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In versions of .net prior to 4.0, if a structure contained only primitive fields, the Equals operator for the struct would only return true if all fields matched precisely. In 4.0, Microsoft changed this behavior so that structures with fields of type Decimal could return true if the corresponding fields held values representing the same numerical quantity, even if they did not match in other details (most notably, for Decimal, values which differed only in trailing zeroes were considered equal). Unfortunately, there are some contexts where this is absolutely disastrous. For example, given two immutable objects X and Y, it should be possible to substitute Y for X if all fields of X precisely match those of Y. For such substitution to be safe, however, it is imperative that the match be precise. If a field in X contains 0.1m, and the corresponding field in Y contains 0.10m, the objects should not be considered equal, because the observable behavior of Y would differ from that of X.

If Microsoft hadn't overridden Equals on those types to mean something other than equivalence (which is what it means for just about every other type), one could safely assume if one object reports that it Equals another, that instances of the latter could be substituted for the former; even given the non-equivalence overrides on Decimal, one could test for equivalence by wrapping those types in a structure. Given that Microsoft no longer allows that method of equivalence testing, what would one have to do to achieve the same result? Would there be any way for an AlternateEqualityComparer<T>.Default property to determine whether a struct defines its own override of Object.Equals [which should be used] or a system-provided one [in which case, if the struct contains any fields which use non-equivalence-based Equals, it should use an equality operator that tests for equivalence]?

Edit I had tested the behavior using a struct that contained floating-point types as well as Decimal; even though Decimal is not a reference type, its existence within the struct caused the auto-generated Equals method not to use binary comparison for any of the fields.

Edit 2 Here's an example program that shows the issue in .net 4.0; I'd read that the behavior had changed since earlier versions of .net, though this program seems to run the same in on 2.0 and 4.0:

struct Test<T1,T2>
{
    public T1 f1;
    public T2 f2;
    public Test(T1 p1, T2 p2)
    {
        f1 = p1;
        f2 = p2;
    }
}

class Program
{
    static void DoCompares<T1,T2>(Test<T1,T2> thing1, Test<T1,T2> thing2)
    {
        Console.WriteLine("{0}/{1}/{2} {3}",
        thing1.f1, thing2.f1, thing1.f1.Equals((Object)thing2.f1),
        thing1.Equals(thing2));
    }
    static void DoTest<T1, T2>(T1 p1a, T1 p1b, T2 p2)
    {
        Test<T1,T2> thing1 = new Test<T1,T2>(p1a,p2);
        Test<T1,T2> thing2 = new Test<T1,T2>(p1b,p2);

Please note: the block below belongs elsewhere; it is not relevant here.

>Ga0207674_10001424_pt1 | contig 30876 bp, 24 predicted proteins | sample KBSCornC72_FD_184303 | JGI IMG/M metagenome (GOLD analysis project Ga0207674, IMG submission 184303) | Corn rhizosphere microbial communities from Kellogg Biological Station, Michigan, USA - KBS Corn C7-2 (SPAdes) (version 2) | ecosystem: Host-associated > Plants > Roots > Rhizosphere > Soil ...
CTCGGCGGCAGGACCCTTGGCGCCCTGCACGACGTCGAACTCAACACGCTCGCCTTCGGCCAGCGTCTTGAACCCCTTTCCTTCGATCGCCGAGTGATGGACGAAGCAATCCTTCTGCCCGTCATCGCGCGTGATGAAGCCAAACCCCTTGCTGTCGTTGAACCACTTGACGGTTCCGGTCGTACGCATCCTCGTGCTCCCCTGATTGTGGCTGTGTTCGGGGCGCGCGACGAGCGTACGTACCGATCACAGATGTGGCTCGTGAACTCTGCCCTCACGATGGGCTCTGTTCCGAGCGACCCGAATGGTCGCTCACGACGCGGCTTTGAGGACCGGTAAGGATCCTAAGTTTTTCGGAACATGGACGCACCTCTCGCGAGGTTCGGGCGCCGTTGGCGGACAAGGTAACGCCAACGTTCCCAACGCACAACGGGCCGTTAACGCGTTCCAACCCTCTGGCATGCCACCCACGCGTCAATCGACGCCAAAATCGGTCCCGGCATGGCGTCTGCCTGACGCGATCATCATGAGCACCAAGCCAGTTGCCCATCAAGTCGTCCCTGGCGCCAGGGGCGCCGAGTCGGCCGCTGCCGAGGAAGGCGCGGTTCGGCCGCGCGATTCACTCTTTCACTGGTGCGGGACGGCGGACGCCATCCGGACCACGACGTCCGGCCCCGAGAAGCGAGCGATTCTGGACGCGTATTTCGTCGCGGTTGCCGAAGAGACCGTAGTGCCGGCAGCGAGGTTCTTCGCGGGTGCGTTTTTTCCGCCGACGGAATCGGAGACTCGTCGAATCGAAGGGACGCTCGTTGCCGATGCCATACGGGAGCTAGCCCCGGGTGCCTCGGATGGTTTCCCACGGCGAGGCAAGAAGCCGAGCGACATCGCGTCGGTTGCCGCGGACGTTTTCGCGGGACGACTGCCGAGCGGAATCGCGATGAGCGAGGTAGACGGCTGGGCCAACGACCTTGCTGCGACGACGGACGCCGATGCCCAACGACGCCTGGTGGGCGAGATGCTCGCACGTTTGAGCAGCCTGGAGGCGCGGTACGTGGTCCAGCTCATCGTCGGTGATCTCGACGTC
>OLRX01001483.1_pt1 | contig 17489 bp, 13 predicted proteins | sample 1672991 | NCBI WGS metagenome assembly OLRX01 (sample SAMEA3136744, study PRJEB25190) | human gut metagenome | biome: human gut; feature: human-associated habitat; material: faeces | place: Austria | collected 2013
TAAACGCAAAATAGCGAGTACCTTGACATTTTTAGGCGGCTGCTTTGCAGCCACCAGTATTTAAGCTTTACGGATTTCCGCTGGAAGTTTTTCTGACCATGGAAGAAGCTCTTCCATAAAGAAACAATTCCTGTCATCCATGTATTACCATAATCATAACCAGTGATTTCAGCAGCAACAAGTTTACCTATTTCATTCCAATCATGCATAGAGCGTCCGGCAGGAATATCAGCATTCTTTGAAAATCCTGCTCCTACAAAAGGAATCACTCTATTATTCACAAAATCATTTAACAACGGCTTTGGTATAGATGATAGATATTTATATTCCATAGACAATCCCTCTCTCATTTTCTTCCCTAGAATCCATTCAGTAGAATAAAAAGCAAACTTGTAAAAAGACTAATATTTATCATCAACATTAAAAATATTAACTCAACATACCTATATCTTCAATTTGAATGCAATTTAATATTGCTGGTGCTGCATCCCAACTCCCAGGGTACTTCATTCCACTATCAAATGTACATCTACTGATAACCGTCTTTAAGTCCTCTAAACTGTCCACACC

DoCompares(thing1, thing2);
    }
    static void Main(string[] args)
    {
        DoTest(1.0m, 1.00m, 1.0);
        DoTest(1.0m, 1.00m, 1.0m);
        DoTest(1.0 / (1.0 / 0.0), -1.0 / (1.0 / 0.0), 1.0m);
        DoTest(1.0 / (1.0 / 0.0), -1.0 / (1.0 / 0.0), 1.0);
        Console.ReadLine();
    }
}

If the structure contains just type Double, the structure's equality comparer reports structures as distinct if they don't match perfectly. If it contains a field of type Decimal, even though Decimal is a structure which contains no reference fields, then the equality comparer reports them as identical if their numerical values are equal, even if they are not equivalent.

In any case, whether or not .net has ever insisted upon binary matching for Decimal objects, the question would remain: what would be the best way of performing a structure comparison such that equality-comparisons of value types that do not contain reference-type fields are determined using bit-wise equality rather than numerical equality? Is there any way to honor structure types' "explicit" overrides of Equals while using an alternate equality comparer for those whose Equals is auto-generated?

share|improve this question
    
I'm not sure how you end up in a situation where, whether an input is 0.1m or 0.10m, produces different behavior, but aren't you trying to fix the wrong problem? –  Damien_The_Unbeliever Nov 18 '12 at 19:53
1  
I 'm also not sure if what you mention is correct. The current docs say that If none of the fields of the current instance and obj are reference types, the Equals method performs a byte-by-byte comparison of the two objects in memory. Bit-identical is about as identical as you can get. Have I misunderstood the question? –  Jon Nov 18 '12 at 20:14
    
I've just tested Equals with positive and negative zero and it seems they are bit-wise compared under 4.0 (compiled with VS 2012), i.e. a double negative zero field makes a struct not equal to one with double positive zero field. –  Serge Belov Nov 18 '12 at 22:26
    
@Jon: I guess double still uses binary comparisons, but Decimal doesn't; when I wrote the question I figured since Decimal's struct-equals behavior now mirrors its (unfortunate) Equals override behavior, that double/float would too.. Let me reword the question. –  supercat Nov 19 '12 at 3:09
    
@SergeBelov: If the struct contains a field of type Decimal, even though that is not a reference type, it won't use binary comparison for floating-point fields. –  supercat Nov 19 '12 at 3:20

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